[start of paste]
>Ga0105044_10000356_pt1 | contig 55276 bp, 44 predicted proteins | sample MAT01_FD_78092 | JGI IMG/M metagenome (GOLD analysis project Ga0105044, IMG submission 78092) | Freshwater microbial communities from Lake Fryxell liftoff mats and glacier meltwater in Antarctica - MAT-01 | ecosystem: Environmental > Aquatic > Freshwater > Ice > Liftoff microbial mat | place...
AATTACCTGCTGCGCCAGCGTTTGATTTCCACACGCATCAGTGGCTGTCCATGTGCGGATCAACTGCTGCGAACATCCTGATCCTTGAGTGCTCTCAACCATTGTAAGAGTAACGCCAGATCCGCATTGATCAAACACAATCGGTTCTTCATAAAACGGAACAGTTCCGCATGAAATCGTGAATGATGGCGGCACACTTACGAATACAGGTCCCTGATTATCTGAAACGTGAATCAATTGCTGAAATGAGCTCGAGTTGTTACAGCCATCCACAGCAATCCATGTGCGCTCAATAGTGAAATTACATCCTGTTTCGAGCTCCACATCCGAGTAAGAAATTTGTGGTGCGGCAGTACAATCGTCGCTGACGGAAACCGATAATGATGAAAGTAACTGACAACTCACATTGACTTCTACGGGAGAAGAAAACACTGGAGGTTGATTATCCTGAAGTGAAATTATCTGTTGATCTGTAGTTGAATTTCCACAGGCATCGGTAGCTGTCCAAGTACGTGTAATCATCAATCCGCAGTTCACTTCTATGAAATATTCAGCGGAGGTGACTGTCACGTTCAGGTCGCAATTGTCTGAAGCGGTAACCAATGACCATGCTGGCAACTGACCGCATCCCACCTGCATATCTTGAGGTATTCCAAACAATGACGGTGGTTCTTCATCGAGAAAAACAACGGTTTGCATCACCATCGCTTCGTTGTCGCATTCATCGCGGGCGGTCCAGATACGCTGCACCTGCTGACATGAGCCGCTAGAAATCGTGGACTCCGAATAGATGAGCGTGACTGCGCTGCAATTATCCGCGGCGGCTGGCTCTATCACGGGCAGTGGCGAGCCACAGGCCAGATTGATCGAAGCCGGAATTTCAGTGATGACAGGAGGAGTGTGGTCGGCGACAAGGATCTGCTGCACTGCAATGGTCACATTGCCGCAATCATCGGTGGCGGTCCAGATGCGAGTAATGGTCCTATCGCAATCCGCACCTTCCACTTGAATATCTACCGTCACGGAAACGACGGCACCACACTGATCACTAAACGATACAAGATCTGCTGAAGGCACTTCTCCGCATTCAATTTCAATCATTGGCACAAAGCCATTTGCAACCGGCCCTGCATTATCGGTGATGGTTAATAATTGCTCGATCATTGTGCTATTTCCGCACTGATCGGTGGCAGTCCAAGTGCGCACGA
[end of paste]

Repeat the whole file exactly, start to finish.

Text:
>Ga0105044_10000356_pt1 | contig 55276 bp, 44 predicted proteins | sample MAT01_FD_78092 | JGI IMG/M metagenome (GOLD analysis project Ga0105044, IMG submission 78092) | Freshwater microbial communities from Lake Fryxell liftoff mats and glacier meltwater in Antarctica - MAT-01 | ecosystem: Environmental > Aquatic > Freshwater > Ice > Liftoff microbial mat | place...
AATTACCTGCTGCGCCAGCGTTTGATTTCCACACGCATCAGTGGCTGTCCATGTGCGGATCAACTGCTGCGAACATCCTGATCCTTGAGTGCTCTCAACCATTGTAAGAGTAACGCCAGATCCGCATTGATCAAACACAATCGGTTCTTCATAAAACGGAACAGTTCCGCATGAAATCGTGAATGATGGCGGCACACTTACGAATACAGGTCCCTGATTATCTGAAACGTGAATCAATTGCTGAAATGAGCTCGAGTTGTTACAGCCATCCACAGCAATCCATGTGCGCTCAATAGTGAAATTACATCCTGTTTCGAGCTCCACATCCGAGTAAGAAATTTGTGGTGCGGCAGTACAATCGTCGCTGACGGAAACCGATAATGATGAAAGTAACTGACAACTCACATTGACTTCTACGGGAGAAGAAAACACTGGAGGTTGATTATCCTGAAGTGAAATTATCTGTTGATCTGTAGTTGAATTTCCACAGGCATCGGTAGCTGTCCAAGTACGTGTAATCATCAATCCGCAGTTCACTTCTATGAAATATTCAGCGGAGGTGACTGTCACGTTCAGGTCGCAATTGTCTGAAGCGGTAACCAATGACCATGCTGGCAACTGACCGCATCCCACCTGCATATCTTGAGGTATTCCAAACAATGACGGTGGTTCTTCATCGAGAAAAACAACGGTTTGCATCACCATCGCTTCGTTGTCGCATTCATCGCGGGCGGTCCAGATACGCTGCACCTGCTGACATGAGCCGCTAGAAATCGTGGACTCCGAATAGATGAGCGTGACTGCGCTGCAATTATCCGCGGCGGCTGGCTCTATCACGGGCAGTGGCGAGCCACAGGCCAGATTGATCGAAGCCGGAATTTCAGTGATGACAGGAGGAGTGTGGTCGGCGACAAGGATCTGCTGCACTGCAATGGTCACATTGCCGCAATCATCGGTGGCGGTCCAGATGCGAGTAATGGTCCTATCGCAATCCGCACCTTCCACTTGAATATCTACCGTCACGGAAACGACGGCACCACACTGATCACTAAACGATACAAGATCTGCTGAAGGCACTTCTCCGCATTCAATTTCAATCATTGGCACAAAGCCATTTGCAACCGGCCCTGCATTATCGGTGATGGTTAATAATTGCTCGATCATTGTGCTATTTCCGCACTGATCGGTGGCAGTCCAAGTGCGCACGA